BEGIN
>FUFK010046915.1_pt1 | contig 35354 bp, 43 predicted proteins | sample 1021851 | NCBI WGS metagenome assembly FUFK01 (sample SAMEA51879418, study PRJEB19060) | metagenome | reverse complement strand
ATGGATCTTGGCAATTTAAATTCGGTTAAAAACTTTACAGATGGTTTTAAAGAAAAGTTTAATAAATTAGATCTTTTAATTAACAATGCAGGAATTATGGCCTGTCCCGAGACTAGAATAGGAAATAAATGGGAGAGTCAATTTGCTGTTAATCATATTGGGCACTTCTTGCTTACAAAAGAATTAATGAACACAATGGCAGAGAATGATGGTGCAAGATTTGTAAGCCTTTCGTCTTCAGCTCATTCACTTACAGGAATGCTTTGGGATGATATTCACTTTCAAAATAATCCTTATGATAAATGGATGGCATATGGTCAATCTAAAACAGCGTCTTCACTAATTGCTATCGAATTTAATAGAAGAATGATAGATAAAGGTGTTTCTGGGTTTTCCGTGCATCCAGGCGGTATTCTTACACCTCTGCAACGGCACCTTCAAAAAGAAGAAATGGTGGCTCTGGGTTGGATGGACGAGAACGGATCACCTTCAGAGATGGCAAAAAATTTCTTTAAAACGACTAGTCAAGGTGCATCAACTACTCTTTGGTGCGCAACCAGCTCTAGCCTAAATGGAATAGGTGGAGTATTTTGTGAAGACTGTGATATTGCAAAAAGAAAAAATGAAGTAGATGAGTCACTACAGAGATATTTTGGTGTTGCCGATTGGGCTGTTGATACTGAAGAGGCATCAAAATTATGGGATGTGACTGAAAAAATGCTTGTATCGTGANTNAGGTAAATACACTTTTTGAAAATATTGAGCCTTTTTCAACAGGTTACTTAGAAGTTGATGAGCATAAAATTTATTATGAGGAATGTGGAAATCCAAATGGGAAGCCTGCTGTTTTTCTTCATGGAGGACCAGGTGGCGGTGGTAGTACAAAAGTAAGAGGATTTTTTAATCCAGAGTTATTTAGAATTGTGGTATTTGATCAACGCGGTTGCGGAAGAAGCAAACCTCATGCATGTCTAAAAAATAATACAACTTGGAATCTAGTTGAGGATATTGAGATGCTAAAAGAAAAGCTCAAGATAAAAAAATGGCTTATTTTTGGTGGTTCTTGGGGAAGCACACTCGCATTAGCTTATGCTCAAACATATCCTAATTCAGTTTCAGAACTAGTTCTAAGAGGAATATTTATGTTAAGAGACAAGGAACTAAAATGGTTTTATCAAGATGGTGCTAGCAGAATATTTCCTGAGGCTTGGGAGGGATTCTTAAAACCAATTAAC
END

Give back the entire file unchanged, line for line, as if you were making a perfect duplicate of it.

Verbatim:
>FUFK010046915.1_pt1 | contig 35354 bp, 43 predicted proteins | sample 1021851 | NCBI WGS metagenome assembly FUFK01 (sample SAMEA51879418, study PRJEB19060) | metagenome | reverse complement strand
ATGGATCTTGGCAATTTAAATTCGGTTAAAAACTTTACAGATGGTTTTAAAGAAAAGTTTAATAAATTAGATCTTTTAATTAACAATGCAGGAATTATGGCCTGTCCCGAGACTAGAATAGGAAATAAATGGGAGAGTCAATTTGCTGTTAATCATATTGGGCACTTCTTGCTTACAAAAGAATTAATGAACACAATGGCAGAGAATGATGGTGCAAGATTTGTAAGCCTTTCGTCTTCAGCTCATTCACTTACAGGAATGCTTTGGGATGATATTCACTTTCAAAATAATCCTTATGATAAATGGATGGCATATGGTCAATCTAAAACAGCGTCTTCACTAATTGCTATCGAATTTAATAGAAGAATGATAGATAAAGGTGTTTCTGGGTTTTCCGTGCATCCAGGCGGTATTCTTACACCTCTGCAACGGCACCTTCAAAAAGAAGAAATGGTGGCTCTGGGTTGGATGGACGAGAACGGATCACCTTCAGAGATGGCAAAAAATTTCTTTAAAACGACTAGTCAAGGTGCATCAACTACTCTTTGGTGCGCAACCAGCTCTAGCCTAAATGGAATAGGTGGAGTATTTTGTGAAGACTGTGATATTGCAAAAAGAAAAAATGAAGTAGATGAGTCACTACAGAGATATTTTGGTGTTGCCGATTGGGCTGTTGATACTGAAGAGGCATCAAAATTATGGGATGTGACTGAAAAAATGCTTGTATCGTGANTNAGGTAAATACACTTTTTGAAAATATTGAGCCTTTTTCAACAGGTTACTTAGAAGTTGATGAGCATAAAATTTATTATGAGGAATGTGGAAATCCAAATGGGAAGCCTGCTGTTTTTCTTCATGGAGGACCAGGTGGCGGTGGTAGTACAAAAGTAAGAGGATTTTTTAATCCAGAGTTATTTAGAATTGTGGTATTTGATCAACGCGGTTGCGGAAGAAGCAAACCTCATGCATGTCTAAAAAATAATACAACTTGGAATCTAGTTGAGGATATTGAGATGCTAAAAGAAAAGCTCAAGATAAAAAAATGGCTTATTTTTGGTGGTTCTTGGGGAAGCACACTCGCATTAGCTTATGCTCAAACATATCCTAATTCAGTTTCAGAACTAGTTCTAAGAGGAATATTTATGTTAAGAGACAAGGAACTAAAATGGTTTTATCAAGATGGTGCTAGCAGAATATTTCCTGAGGCTTGGGAGGGATTCTTAAAACCAATTAAC